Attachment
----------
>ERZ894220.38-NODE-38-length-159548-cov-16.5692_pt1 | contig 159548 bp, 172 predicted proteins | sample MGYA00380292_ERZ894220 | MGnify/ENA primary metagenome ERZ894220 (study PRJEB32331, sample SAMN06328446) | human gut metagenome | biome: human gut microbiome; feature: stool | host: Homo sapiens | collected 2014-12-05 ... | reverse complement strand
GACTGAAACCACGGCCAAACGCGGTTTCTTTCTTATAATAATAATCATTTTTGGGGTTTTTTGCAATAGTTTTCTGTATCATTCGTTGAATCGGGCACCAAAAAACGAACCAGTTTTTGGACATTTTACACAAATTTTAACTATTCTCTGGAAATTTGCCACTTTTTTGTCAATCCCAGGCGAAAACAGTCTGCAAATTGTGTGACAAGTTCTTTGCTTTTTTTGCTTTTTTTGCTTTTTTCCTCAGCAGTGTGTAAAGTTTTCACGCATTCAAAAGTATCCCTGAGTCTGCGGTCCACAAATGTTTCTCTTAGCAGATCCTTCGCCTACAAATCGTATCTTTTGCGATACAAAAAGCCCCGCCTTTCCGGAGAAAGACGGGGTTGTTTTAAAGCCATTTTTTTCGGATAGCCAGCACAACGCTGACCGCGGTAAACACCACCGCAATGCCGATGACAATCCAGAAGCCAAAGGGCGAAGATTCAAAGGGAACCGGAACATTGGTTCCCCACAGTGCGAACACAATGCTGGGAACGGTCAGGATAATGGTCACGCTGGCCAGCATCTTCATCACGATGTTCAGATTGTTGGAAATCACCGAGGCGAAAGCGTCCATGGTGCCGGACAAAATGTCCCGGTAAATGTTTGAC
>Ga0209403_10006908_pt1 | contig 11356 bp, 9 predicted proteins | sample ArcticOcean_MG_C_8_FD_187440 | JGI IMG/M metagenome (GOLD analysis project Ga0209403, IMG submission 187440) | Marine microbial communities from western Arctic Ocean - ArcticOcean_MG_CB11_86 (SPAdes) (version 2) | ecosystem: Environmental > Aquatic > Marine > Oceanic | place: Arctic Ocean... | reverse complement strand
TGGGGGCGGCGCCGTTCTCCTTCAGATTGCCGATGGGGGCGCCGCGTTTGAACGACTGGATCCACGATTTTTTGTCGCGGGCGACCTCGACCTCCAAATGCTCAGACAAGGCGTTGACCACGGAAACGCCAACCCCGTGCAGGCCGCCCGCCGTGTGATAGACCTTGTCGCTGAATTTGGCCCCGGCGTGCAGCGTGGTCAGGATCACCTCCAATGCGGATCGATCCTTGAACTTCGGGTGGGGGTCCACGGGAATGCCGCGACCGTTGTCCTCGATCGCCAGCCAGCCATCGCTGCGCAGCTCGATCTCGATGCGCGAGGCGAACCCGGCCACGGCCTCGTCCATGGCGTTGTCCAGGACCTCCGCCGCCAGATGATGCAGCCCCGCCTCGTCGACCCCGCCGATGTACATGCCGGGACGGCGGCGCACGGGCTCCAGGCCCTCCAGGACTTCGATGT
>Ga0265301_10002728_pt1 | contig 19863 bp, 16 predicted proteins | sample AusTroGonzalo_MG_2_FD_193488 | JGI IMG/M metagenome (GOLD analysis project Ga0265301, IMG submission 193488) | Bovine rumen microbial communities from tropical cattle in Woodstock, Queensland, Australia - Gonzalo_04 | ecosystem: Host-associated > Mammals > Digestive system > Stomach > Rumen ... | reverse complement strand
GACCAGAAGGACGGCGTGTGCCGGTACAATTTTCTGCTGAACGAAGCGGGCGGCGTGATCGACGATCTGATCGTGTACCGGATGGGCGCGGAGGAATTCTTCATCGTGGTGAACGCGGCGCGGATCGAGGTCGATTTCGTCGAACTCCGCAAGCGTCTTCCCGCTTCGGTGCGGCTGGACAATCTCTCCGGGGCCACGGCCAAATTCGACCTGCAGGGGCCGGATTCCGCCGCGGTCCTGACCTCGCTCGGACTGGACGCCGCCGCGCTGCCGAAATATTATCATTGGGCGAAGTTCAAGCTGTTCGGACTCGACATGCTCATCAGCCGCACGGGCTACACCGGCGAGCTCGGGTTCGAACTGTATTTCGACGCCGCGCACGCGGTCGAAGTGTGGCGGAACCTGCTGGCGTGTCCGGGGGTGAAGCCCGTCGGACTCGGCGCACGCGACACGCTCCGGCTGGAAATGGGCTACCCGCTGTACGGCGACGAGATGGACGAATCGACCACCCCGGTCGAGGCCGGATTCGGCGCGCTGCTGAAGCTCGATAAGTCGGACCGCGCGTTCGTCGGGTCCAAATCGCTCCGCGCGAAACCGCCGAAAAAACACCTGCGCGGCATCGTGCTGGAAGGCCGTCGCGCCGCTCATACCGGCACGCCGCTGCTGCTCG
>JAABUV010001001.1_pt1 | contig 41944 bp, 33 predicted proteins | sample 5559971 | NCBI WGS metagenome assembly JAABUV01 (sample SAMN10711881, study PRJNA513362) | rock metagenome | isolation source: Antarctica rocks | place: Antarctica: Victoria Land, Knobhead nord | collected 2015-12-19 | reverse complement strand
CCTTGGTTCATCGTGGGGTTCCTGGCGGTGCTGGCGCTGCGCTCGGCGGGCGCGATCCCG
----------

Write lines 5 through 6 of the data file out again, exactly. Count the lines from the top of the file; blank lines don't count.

>Ga0265301_10002728_pt1 | contig 19863 bp, 16 predicted proteins | sample AusTroGonzalo_MG_2_FD_193488 | JGI IMG/M metagenome (GOLD analysis project Ga0265301, IMG submission 193488) | Bovine rumen microbial communities from tropical cattle in Woodstock, Queensland, Australia - Gonzalo_04 | ecosystem: Host-associated > Mammals > Digestive system > Stomach > Rumen ... | reverse complement strand
GACCAGAAGGACGGCGTGTGCCGGTACAATTTTCTGCTGAACGAAGCGGGCGGCGTGATCGACGATCTGATCGTGTACCGGATGGGCGCGGAGGAATTCTTCATCGTGGTGAACGCGGCGCGGATCGAGGTCGATTTCGTCGAACTCCGCAAGCGTCTTCCCGCTTCGGTGCGGCTGGACAATCTCTCCGGGGCCACGGCCAAATTCGACCTGCAGGGGCCGGATTCCGCCGCGGTCCTGACCTCGCTCGGACTGGACGCCGCCGCGCTGCCGAAATATTATCATTGGGCGAAGTTCAAGCTGTTCGGACTCGACATGCTCATCAGCCGCACGGGCTACACCGGCGAGCTCGGGTTCGAACTGTATTTCGACGCCGCGCACGCGGTCGAAGTGTGGCGGAACCTGCTGGCGTGTCCGGGGGTGAAGCCCGTCGGACTCGGCGCACGCGACACGCTCCGGCTGGAAATGGGCTACCCGCTGTACGGCGACGAGATGGACGAATCGACCACCCCGGTCGAGGCCGGATTCGGCGCGCTGCTGAAGCTCGATAAGTCGGACCGCGCGTTCGTCGGGTCCAAATCGCTCCGCGCGAAACCGCCGAAAAAACACCTGCGCGGCATCGTGCTGGAAGGCCGTCGCGCCGCTCATACCGGCACGCCGCTGCTGCTCG